Terry H. Schwadron
Dec. 14, 2019
For a day, or even a week heralded as Living History because it teed up Donald Trump as only the third U.S. president to be impeached, it was a pretty sorry time of it.
The proceedings that got us to this step were unduly contentious, overwhelmingly ugly, and, in the end, almost futile, since Trump is assured of a Senate vote that will clear away any charges as if they had never happened.
Indeed, the House Republican Wall of Defenders made it sound as if there never was a months-long campaign run as a secretive, rogue effort led by Trump’s lawyer, Rudy Giuliani, to lean on a vulnerable new government in Ukraine to come up with political dirt helpful to Trump in order to win official White House acknowledgment and collect Congressionally approved military aid. Indeed, at times, while insisting that the outcome of elections should be respected over any oversight activity, they specifically substituted the elected House majority for Trump. That various voices have called for consideration of impeachment for a long time ignores the very fact that since even before the first day in office, this president, elected in the Electoral College after losing the popular vote, has consistently pursued efforts that run afoul of law, fairness and the Constitution.
We don’t need to replay these most recent exchanges of personal attack to understand that the House Judiciary Committee Republicans had bought into the Trump demand for a full-out, very aggressive outburst of procedural interruptions, and fact challenges to oppose the two resulting charges to the bitter end.
It was all just in time for Senate Majority Leader Mitch McConnell to go on Sean Hannity’s Fox show to saw out loud what we all had figured: There is no chance that the Senate, with Republicans in charge, will allow a trial to succeed in ousting Trump. Indeed, McConnell said outright that he is working hand in hand with the White House lawyers to frame the trial as the defendant in the case would want it.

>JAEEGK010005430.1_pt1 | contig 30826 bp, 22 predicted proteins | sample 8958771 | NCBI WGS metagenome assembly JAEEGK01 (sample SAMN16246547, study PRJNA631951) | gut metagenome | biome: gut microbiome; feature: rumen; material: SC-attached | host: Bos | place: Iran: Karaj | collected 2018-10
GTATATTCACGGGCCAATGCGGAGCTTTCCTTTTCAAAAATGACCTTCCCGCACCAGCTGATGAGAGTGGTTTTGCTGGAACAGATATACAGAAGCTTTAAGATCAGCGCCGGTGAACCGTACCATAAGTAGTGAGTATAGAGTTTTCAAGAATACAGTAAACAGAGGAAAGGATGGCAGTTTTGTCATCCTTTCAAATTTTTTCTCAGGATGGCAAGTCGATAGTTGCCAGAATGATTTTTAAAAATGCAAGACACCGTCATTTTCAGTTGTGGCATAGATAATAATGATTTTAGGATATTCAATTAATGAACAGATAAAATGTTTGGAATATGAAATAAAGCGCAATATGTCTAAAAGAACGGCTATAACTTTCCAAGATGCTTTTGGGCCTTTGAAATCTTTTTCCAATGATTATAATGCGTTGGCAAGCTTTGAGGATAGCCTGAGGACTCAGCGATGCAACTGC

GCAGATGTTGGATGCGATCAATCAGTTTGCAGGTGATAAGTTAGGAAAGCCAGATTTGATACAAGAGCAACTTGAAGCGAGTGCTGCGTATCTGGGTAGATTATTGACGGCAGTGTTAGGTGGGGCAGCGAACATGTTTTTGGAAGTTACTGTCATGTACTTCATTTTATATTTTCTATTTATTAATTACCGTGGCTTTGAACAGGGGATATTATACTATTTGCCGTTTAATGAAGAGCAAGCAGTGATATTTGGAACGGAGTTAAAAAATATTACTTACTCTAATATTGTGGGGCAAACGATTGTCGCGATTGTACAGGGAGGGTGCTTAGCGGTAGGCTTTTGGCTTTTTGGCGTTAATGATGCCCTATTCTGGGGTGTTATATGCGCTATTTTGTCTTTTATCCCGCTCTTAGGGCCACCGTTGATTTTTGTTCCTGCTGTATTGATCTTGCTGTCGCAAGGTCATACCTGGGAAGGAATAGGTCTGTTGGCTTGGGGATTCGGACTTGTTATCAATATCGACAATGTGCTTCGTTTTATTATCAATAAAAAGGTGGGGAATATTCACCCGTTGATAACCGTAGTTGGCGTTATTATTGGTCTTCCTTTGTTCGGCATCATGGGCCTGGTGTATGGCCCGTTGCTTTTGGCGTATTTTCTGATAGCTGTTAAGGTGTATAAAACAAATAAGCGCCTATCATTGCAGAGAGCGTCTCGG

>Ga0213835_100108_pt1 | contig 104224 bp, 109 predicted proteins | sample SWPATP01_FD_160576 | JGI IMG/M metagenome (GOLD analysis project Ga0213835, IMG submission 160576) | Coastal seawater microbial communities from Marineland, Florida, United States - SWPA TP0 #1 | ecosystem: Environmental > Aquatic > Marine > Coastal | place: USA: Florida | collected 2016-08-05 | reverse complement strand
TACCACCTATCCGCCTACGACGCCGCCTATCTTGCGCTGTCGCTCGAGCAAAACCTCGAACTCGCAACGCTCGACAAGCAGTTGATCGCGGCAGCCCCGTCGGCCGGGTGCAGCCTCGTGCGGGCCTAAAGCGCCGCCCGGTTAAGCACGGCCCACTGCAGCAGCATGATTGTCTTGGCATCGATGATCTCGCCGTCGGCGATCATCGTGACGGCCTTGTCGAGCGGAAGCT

We have just the formality of a full House vote, expected next week, before a show trial of some kind will be arranged in January.
My question is this: Will Chief Justice John Roberts Jr., who is supposed to oversee this trial, agree to sit as judge of a rigged trial? This is the same John Roberts who tells us repeatedly that he stands for the Constitutional independence of the judiciary.
So much for all the procedural complaints about fairness, or about allowing the president to call witnesses.
So much for marking History with intelligence, grace, humiity or even oratory that could mark the day as special and important.
The committee work ended in a grim roll call, dissension among the committee members, threats from at least one Republican that he already has the papers in place for the arrival of the next Democratic president to be impeached as soon as possible.
Sure, some of it was play-acting, but enough of it seemed to be real that it seemed remarkable that non-impeachment legislation could actually succeed in the same day or two.
Trump and Atty. Gen. William P. Barr were kept busy re-casting the conclusions of a Justice Department inspector general’s report to the opposite of what the report actually says.
Trump was spending hours tweeting personal attacks on the “sham” that Democratic House members had created in the impeachment process, even as Giuliani was visiting the White House anew carrying a stack of papers that were the result of returning to Ukraine to interview discredited Ukrainian officials in hopes of finding a case to pursue against Joe Biden and son, Hunter, as if that would balance off any attempted extortion of Ukrainian president Volydmyr Zelenyy to announce a public investigation of the Bidens.
Meanwhile, lawyers for the indicted Lev Parnass, who assisted Giuliani in reaching Ukrainians, was back in court to explain how he came into a million bucks.
And the White House was reacting to the whole incident by moving to reduce the numbers of people who normally listen into presidential phone calls to take notes, to keep Trump on track with policy, and to review transcripts.
It not only feels like a mess, it is one.
I believe that Democrats did the right thing, win or lose. They pursued a case that was real and shocking, however poorly they handled various aspect of the public relations of the case. Congressional Republicans did what they thought was right, but proved to me, at least, that they have no interest as a group in living up to their oaths in office.
It is a pledge of allegiance to Trump, whom many of them probably loathe on some level, not to the Constitution or even the defense of Congress.
In a better world, Republicans would have wanted to get to the bottom of a scheme being run out of the White House — even if they then concluded that impeachment was the wrong punishment to pursue. But that’s not what is happening here.
The only remaining question now is how much of a show trial Trump can create, using his own impeachment as an excuse to get Republican defenders to call the whistleblower or the Bidens.
In the meantime, expect that Trump, once cleared of the impeachment charges, will simply roll right on, continuing to obstruct any attempt at oversight of the myriad bad behavior schemes being run out of the White House.
On this particular Day of History, the view is pretty bleak — and exhausting.